By LES LANDES, Associated PressVideo monitor makers are selling them as a solution for babies who have difficulty seeing their faces.
But they are also making a big mistake.
The makers of a $10,000 device that attaches to a baby’s neck and monitors facial expressions can see that a baby is crying and that they are upset.
And they can also see a baby trying to hold a toy or a stuffed animal, according to a study by the University of California, San Francisco.
That’s because the baby monitor detects changes in a baby that are often missed by their mother.
If a baby has trouble seeing the face of a loved one, the mother can sometimes try to distract her baby by holding a stuffed toy, said Julie Burdon, a child psychologist at the University at Buffalo, who led the study.
And even if a baby doesn’t recognize the parent, the baby can still see their own expression when they are crying.
The researchers used videos of baby faces and then compared them to baby videos that parents viewed.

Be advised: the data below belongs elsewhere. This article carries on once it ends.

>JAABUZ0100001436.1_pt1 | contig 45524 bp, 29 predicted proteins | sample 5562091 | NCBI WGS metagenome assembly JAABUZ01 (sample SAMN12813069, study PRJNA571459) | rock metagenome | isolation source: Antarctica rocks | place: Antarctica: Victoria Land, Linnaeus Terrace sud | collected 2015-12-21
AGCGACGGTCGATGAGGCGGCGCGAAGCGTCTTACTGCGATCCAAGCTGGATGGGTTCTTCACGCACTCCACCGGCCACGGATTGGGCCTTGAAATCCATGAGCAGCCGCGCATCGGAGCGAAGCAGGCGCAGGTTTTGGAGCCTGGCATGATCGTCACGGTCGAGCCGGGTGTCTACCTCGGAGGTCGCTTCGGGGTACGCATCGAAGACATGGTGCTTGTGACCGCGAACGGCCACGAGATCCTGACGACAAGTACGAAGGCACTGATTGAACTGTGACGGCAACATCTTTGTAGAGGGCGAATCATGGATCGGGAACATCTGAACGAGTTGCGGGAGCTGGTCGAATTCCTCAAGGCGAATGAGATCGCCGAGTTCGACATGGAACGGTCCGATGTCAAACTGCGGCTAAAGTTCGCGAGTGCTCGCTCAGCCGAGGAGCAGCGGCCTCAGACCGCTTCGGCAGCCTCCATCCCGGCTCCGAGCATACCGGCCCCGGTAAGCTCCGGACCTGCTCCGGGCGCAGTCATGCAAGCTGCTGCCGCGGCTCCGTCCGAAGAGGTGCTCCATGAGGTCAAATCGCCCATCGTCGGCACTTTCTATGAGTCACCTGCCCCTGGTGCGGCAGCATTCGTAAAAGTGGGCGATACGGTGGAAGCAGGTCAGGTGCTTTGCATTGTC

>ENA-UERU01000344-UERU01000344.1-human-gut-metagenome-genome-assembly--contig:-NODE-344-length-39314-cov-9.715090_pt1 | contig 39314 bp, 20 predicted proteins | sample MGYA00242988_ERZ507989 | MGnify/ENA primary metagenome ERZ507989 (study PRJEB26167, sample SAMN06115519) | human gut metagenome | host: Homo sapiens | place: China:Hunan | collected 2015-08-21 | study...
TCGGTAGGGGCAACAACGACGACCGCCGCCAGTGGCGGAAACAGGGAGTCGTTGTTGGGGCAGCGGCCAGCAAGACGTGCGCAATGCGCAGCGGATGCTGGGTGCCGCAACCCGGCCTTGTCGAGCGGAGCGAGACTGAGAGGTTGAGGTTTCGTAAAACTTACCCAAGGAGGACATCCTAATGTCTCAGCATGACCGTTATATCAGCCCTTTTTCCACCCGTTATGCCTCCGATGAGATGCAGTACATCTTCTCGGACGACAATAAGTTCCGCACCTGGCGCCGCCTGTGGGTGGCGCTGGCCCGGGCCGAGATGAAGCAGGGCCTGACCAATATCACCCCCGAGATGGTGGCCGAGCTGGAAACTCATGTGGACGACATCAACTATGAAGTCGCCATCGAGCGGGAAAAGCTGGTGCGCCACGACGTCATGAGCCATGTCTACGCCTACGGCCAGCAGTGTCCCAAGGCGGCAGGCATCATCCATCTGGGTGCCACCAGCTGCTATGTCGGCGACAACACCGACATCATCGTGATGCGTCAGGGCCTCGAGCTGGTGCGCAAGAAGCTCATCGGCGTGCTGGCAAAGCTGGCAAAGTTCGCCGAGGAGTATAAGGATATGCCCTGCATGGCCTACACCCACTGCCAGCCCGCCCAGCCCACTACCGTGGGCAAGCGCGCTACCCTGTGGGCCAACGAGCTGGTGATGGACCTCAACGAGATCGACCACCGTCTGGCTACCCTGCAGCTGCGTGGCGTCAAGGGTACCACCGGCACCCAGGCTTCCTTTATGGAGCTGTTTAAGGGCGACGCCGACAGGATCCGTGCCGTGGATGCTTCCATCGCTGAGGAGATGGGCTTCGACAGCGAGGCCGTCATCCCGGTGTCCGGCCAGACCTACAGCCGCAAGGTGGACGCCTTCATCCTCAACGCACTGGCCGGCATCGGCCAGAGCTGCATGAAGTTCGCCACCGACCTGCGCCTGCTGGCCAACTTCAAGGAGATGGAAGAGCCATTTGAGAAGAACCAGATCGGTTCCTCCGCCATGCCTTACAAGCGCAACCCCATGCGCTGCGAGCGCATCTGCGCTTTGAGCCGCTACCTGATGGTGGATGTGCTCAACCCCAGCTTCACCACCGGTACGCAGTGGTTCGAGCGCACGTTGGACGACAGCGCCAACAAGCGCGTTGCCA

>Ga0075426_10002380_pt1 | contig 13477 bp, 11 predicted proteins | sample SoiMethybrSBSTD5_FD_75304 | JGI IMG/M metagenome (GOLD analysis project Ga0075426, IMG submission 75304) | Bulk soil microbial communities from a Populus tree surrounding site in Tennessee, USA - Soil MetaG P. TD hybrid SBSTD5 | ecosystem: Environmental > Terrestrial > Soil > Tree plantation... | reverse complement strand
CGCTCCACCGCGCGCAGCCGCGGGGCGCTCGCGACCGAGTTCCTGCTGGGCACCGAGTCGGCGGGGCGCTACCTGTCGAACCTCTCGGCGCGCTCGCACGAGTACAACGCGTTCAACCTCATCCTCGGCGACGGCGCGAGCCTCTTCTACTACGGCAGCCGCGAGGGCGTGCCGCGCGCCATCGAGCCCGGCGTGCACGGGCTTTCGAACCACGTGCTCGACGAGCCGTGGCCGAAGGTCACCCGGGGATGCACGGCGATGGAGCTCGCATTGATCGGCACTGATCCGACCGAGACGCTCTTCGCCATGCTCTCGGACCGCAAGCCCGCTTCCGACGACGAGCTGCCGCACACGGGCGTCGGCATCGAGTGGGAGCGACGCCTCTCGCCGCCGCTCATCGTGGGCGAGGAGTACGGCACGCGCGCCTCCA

They found that when parents were watching their own video clips, the babies were able to tell when they were crying and when they weren’t, Burdont said.
The study also found that the babies’ faces showed emotion differently than the parents’ faces.
When a parent looked angry or sad, a baby could see the baby’s facial expressions, Boudreau said.
And while the video monitor works well, there’s little research about how to use it.
Boudont said it’s not clear if the devices are effective for preventing crying.
The researchers plan to test the device on more than a million babies.
Burdons lab has received a grant to further study the technology.
For parents, the idea of having a baby monitor is appealing.
They want to know what’s going on, said Dr. Amy Stroud, who helps parents of babies and toddlers.
The idea is that they can be more aware of what’s happening, said Stroud.
A new technology like the Baby Monitor has been around for years, but it’s been a challenge to get parents to buy one.
Some babies do not recognize the device, and some babies do see their parents, said Elizabeth Burt, a clinical assistant professor of psychiatry at the Mayo Clinic and the study’s lead author.
But she said she is optimistic about the technology’s potential.
“It’s the first time in my career that I have actually seen a baby actually understand what they’re seeing,” she said.
“The baby is able to recognize that there is something wrong with them.”
Stroud and Burdones research was funded by the National Institutes of Health.
The Associated Press is solely responsible for this report.